|Ben Carson points to where he's going: way off the ranch|
During an interview on NBC's 'Meet the Press' on Sunday, Dr. Ben Carson declared that a U.S. President who was a practicing Muslim was not "consistent with the Constitution", and that he could not agree with America having a Muslim President.
No doubt Minnesota Congressman Keith Ellison, a practicing Muslim and respected Democratic leader, found Carson's comments interesting.
Ibrahim Hooper, spokesman for the Council on American-Islamic Relations, promptly called for the soft-spoken GOP candidate to resign on the grounds that he was not fit to hold office.
Now I'm not really sure what Carson was thinking when he said that.
The good doctor was coming off a pretty decent performance in the latest GOP presidential debate in California.
Or maybe Carson was simply following in the footsteps of other GOP candidates and trying to "out-Trump" Donald Trump after the Republican front-runner made headlines last Thursday for refusing to correct the comments of a right-wing "Birther" who stood up in front of an audience of about 3,000 Trump supporters and said:
“We have a problem in this country, it’s called Muslims. We know our current president is one — you know he’s not even an American. But anyway, we have training camps growing where they want to kill us. That’s my question, when can we get rid of them?”
The idea that there are people in this country who want to "get rid" of Muslims is obviously disturbing on a number of levels, but hardly surprising given the right wing media's role in actively promoting anti-Muslim hatred since the 911 attacks.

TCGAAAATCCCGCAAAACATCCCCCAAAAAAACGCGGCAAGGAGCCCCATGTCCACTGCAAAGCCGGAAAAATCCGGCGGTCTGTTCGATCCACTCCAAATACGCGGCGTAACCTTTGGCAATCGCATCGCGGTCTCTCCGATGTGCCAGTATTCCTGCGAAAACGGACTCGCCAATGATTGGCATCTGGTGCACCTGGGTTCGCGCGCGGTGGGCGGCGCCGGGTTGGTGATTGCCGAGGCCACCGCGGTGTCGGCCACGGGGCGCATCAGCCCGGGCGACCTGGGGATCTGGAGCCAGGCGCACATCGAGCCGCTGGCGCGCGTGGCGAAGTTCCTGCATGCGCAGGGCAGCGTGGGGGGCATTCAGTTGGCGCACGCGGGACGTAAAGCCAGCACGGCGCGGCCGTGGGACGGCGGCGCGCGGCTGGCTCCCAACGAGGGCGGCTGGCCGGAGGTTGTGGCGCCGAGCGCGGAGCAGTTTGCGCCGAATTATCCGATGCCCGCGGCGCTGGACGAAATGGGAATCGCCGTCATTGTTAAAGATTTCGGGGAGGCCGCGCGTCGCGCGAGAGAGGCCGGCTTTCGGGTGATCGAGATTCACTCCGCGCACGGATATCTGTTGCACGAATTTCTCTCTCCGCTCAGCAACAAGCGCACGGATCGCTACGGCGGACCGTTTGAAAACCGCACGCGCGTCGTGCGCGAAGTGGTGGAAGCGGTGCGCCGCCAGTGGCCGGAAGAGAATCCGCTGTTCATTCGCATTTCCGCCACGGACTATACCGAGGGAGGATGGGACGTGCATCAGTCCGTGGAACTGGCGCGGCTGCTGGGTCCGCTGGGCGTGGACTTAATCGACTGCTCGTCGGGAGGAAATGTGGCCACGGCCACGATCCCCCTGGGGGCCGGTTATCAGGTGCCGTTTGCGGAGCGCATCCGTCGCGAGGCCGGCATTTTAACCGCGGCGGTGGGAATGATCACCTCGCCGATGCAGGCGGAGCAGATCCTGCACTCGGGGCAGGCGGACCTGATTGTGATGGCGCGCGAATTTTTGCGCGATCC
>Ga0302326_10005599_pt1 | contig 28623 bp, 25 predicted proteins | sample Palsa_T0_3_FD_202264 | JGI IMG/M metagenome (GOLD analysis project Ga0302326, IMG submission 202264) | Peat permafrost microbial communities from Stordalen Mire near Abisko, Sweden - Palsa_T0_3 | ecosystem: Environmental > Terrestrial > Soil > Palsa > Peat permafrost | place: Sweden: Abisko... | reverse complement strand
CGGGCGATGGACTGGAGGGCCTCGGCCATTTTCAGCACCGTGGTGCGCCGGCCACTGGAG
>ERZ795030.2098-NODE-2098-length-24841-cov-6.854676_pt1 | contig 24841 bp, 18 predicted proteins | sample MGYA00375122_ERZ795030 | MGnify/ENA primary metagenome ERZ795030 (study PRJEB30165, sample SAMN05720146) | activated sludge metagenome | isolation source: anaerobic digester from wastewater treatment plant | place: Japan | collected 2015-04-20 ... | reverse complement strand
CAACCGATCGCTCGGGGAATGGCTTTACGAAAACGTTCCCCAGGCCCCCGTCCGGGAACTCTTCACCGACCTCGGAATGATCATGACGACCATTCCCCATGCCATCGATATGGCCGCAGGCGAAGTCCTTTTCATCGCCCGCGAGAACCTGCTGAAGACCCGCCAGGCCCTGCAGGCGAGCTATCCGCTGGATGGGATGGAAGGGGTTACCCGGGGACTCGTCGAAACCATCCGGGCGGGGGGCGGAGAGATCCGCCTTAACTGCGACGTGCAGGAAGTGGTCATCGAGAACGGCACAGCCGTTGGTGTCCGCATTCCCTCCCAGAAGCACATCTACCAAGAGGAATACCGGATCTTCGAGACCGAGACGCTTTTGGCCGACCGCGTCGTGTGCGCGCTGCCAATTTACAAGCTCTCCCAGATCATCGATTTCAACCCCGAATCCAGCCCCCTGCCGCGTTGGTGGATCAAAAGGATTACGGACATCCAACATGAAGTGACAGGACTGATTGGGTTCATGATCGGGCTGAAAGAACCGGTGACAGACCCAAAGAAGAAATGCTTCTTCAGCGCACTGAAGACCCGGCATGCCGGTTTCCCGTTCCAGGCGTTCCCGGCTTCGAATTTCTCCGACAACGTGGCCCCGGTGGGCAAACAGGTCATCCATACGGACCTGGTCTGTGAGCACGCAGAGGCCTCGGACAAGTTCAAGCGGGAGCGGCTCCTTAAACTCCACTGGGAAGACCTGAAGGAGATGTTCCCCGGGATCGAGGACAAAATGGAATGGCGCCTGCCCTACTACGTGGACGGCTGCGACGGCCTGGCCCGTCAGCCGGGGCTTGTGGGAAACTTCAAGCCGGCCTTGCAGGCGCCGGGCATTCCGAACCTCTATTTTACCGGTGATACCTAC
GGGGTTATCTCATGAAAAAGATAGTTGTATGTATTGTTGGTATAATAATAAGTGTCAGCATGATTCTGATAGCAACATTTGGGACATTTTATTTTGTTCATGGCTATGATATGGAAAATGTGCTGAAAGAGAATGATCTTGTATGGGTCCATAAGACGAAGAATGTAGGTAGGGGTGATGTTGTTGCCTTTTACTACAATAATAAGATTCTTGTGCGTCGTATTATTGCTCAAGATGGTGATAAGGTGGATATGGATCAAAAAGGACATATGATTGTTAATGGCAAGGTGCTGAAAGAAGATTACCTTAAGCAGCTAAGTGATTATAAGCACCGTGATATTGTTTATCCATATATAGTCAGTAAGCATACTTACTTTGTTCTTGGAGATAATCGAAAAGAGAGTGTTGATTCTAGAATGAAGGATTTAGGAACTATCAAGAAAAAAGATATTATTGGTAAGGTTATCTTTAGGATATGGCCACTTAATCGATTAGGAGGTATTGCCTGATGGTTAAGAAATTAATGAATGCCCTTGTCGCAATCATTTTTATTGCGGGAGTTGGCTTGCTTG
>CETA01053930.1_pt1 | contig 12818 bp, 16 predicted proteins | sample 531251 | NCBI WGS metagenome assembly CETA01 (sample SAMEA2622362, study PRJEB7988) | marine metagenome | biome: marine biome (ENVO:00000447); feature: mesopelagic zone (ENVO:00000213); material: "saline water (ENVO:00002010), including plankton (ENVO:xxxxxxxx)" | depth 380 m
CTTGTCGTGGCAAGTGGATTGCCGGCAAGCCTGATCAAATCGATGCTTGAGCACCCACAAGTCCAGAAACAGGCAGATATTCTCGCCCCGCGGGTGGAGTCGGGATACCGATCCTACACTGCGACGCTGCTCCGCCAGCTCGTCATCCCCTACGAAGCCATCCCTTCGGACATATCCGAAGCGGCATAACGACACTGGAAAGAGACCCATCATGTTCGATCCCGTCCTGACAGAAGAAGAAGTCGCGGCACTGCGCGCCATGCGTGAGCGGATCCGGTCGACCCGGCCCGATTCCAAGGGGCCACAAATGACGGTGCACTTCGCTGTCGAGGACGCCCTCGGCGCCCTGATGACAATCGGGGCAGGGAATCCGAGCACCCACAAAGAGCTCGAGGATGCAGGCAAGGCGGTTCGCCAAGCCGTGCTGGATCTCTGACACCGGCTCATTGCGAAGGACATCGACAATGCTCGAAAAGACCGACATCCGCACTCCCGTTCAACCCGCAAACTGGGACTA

So far Trump has refused to disavow or clarify the statements made by his supporter in New Hampshire last week; how can he? Especially given his own role in actively spreading discredited fringe "Birther" theories.
A stunning 52% of Trump supporters incorrectly believe President Obama is a Muslim.
|Republican town hall meeting in Maryland, 2013|
The Republican Base may be strong, and God knows it's opinionated, but as Mitt Romney learned in 2012, it's simply not big enough on it's own to get someone elected to the White House - Gerrymandering and voter suppression of Democratic votes are only going to take you so far.
The backlash against two of the leading Republican presidential candidates over the tone of intolerance so prevalent in the GOP message is proof positive that the Republican's post-2012 presidential election self analysis mea-culpa exists only in a distant past that is unrecognizable.
The racial, ethnic and religious divisiveness that GOP leaders vowed to steer the party away from just three years ago in an effort to make the party more inclusive, is now a legitimate plank in the current Republican platform.
A platform that's so out of step with the current demographic makeup of the United States in terms of the ethnic diversity of its population, that it's very close to rendering the Republican party irrelevant.
The number of seats they hold in Congress is in part, an illusion that helps to disguise the total lack of optimism in their outlook for the nation and the non-existence of any meaningful or substantive policy proposals or broad initiatives to move the country forward.
|Wisconsin Gov Scott Walker drops out|
According to multiple sources, the press conference to announce his dropping out of the race was hastily planned.